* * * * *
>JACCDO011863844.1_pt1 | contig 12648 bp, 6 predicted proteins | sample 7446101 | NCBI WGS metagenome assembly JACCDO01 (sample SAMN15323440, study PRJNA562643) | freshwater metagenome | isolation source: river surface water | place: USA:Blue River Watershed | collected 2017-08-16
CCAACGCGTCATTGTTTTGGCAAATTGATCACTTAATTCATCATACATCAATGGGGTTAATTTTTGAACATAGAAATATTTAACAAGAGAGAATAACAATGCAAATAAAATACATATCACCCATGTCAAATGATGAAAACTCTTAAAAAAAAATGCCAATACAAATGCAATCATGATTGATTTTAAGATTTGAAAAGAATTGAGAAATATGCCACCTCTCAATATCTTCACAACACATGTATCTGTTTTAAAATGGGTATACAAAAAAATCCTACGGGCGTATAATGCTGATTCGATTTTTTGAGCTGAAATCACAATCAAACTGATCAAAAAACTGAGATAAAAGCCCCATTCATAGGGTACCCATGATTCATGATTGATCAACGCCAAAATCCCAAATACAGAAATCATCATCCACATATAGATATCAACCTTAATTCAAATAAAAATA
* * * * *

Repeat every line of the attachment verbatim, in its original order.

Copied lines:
>JACCDO011863844.1_pt1 | contig 12648 bp, 6 predicted proteins | sample 7446101 | NCBI WGS metagenome assembly JACCDO01 (sample SAMN15323440, study PRJNA562643) | freshwater metagenome | isolation source: river surface water | place: USA:Blue River Watershed | collected 2017-08-16
CCAACGCGTCATTGTTTTGGCAAATTGATCACTTAATTCATCATACATCAATGGGGTTAATTTTTGAACATAGAAATATTTAACAAGAGAGAATAACAATGCAAATAAAATACATATCACCCATGTCAAATGATGAAAACTCTTAAAAAAAAATGCCAATACAAATGCAATCATGATTGATTTTAAGATTTGAAAAGAATTGAGAAATATGCCACCTCTCAATATCTTCACAACACATGTATCTGTTTTAAAATGGGTATACAAAAAAATCCTACGGGCGTATAATGCTGATTCGATTTTTTGAGCTGAAATCACAATCAAACTGATCAAAAAACTGAGATAAAAGCCCCATTCATAGGGTACCCATGATTCATGATTGATCAACGCCAAAATCCCAAATACAGAAATCATCATCCACATATAGATATCAACCTTAATTCAAATAAAAATA